Richard Jewell! It should have been a simple true crime story but somewhere in this crazy universe that we call modern times it became one of the most controversial films of 2019. From journalists questioning the validity of the story surrounding the films main protagonist through to director Clint Eastwood’s political alignment being brought into the arguments against the movie; it seemed everybody had an opinion on the film before it even hit cinema screens.
The result was some people staunchly taking a stance against the film while many others had their curiosity peaked and went to see it in order to discover which side of the argument was on the ball. Whatever the reasons were behind people going to see Richard Jewell the end game was they saw one of the most powerful films of the year – a film that once again reminded us why Eastwood is one of the best directors in modern cinema.
Here Eastwood teams up with Oscar nominated screenwriter Billy Ray to tell the story of Richard Jewell, a man who discovered that one newspaper article can turn from hero to villain in just a few paragraphs. Jewell (played by Paul Walter Hauser) was an over-ambitious security working at the 1996 Atlanta Olympics. While on duty one night at an Olympic concert he discovered a suspicious bag and quickly identified it as a bomb. Before the bomb could be disarmed it exploded killing some of the nearby concert goers while injuring many others.
At first, Jewell was labelled hero – a man whose actions saved the lives of many of the people that had already been evacuated. That all changed a few days later though when journalist Kathy Scruggs (Olivia Wilde) published a story leaking the information that Jewell was the FBI’s main suspect. The result was a media circus and flurry of hatred aimed Jewell and his distressed mother (Kathy Bates) while the only person willing to defend them and their rights was under-prepared lawyer Watson Bryant (Sam Rockwell).
Over the past few years Eastwood has perfected a film-making style that sees him bring a sense of realism to the screen that at times makes the audience feel like they are watching a documentary. While in The 15:17 To Paris he used real soldiers rather than actors, with Richard Jewell we find that Eastwood enhances the suspense of Ray’s script to the point where you soon find yourself wondering whether or not Jewell is guilty or innocent, despite having seen the night play out for us.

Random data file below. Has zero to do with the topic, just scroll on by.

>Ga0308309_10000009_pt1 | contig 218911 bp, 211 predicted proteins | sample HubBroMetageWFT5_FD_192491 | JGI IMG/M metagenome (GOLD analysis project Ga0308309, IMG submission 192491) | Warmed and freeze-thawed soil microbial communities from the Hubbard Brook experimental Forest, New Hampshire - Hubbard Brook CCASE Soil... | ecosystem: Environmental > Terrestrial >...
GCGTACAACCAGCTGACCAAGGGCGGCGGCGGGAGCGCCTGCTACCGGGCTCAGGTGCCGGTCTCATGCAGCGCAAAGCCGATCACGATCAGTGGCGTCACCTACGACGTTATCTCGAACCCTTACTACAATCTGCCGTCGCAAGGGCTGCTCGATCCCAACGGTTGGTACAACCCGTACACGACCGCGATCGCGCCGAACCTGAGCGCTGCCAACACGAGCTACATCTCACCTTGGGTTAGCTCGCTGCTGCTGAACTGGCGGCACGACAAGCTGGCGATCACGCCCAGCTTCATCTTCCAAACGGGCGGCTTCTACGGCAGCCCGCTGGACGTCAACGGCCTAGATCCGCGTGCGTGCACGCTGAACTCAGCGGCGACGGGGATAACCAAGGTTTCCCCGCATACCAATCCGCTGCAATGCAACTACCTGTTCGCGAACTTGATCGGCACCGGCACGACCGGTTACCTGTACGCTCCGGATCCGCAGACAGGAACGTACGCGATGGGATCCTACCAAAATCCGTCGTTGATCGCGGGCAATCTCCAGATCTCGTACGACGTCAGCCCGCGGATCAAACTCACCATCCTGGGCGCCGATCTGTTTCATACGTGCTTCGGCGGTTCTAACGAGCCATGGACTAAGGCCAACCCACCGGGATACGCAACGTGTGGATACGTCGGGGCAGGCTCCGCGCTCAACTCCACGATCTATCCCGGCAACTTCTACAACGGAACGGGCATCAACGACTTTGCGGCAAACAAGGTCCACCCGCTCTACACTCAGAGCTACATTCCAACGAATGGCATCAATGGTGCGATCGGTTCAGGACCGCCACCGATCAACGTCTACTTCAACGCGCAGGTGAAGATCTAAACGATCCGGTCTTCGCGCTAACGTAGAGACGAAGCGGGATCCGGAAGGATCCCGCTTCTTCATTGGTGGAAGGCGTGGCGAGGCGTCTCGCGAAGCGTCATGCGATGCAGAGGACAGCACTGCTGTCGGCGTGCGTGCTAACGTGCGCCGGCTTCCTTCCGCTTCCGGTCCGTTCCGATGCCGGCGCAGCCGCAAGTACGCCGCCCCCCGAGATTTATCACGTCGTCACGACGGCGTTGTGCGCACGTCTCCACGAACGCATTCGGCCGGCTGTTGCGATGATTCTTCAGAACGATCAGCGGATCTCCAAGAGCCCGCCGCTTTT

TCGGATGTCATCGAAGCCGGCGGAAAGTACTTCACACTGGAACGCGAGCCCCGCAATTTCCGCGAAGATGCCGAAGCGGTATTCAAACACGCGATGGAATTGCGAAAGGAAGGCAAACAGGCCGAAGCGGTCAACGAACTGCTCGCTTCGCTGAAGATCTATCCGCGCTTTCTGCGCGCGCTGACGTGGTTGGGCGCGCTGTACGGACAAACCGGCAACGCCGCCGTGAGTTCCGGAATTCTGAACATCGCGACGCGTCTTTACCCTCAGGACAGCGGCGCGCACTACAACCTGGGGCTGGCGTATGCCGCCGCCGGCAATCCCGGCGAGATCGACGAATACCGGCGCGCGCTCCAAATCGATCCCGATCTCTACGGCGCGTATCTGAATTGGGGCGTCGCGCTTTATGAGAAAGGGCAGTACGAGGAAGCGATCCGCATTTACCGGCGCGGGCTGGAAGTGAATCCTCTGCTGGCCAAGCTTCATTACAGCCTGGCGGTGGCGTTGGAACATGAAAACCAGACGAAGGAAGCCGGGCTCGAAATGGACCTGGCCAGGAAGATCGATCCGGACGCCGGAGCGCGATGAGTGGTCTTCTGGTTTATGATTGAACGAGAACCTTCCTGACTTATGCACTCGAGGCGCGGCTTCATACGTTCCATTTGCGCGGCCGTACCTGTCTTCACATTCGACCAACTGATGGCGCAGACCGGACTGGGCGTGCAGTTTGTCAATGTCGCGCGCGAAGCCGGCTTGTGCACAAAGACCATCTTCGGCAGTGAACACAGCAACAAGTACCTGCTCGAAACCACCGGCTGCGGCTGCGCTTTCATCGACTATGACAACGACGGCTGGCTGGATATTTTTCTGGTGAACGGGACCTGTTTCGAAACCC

Eastwood allows the film to explore every aspect of the story at hand. He shows us why Jewell became a person of interest for the FBI, while also showing us the desperation that led to Scruggs breaking the story in the first place. More importantly Eastwood also bears all about Jewell himself even revealing little things like the fact that Jewell, while working as a college security guard, illegally pulled over speeding drivers while ‘posing’ as a Police Officer. To say this is a ‘warts and all’ portrayal of all the characters involved is an understatement.
Suspense aside, what lifts Richard Jewell to the highest echelon of modern-day cinema are the performances of its cast. Every scene between Hauser and Rockwell is sheer brilliance. Rockwell matches his stunning performances in classic films like The Way Way Back and Moon, again showing why he is an under-rated great. But here in Richard Jewell, even he is over-shadowed by the performances of Hauser and Bates whose portrayals of people pushed to the emotional limit is at times harrowing to watch.
The true power of Richard Jewell though is the fact that this is one movie that leaves you never being able to look at the media in the same light again. While some people may have been critical of the film being made, they miss the point that Eastwood and Ray are trying to make as filmmakers; always try to find out the truth about what you are watching. Richard Jewell is a modern-day, suspenseful thriller that will stay with the viewer for a long time to come.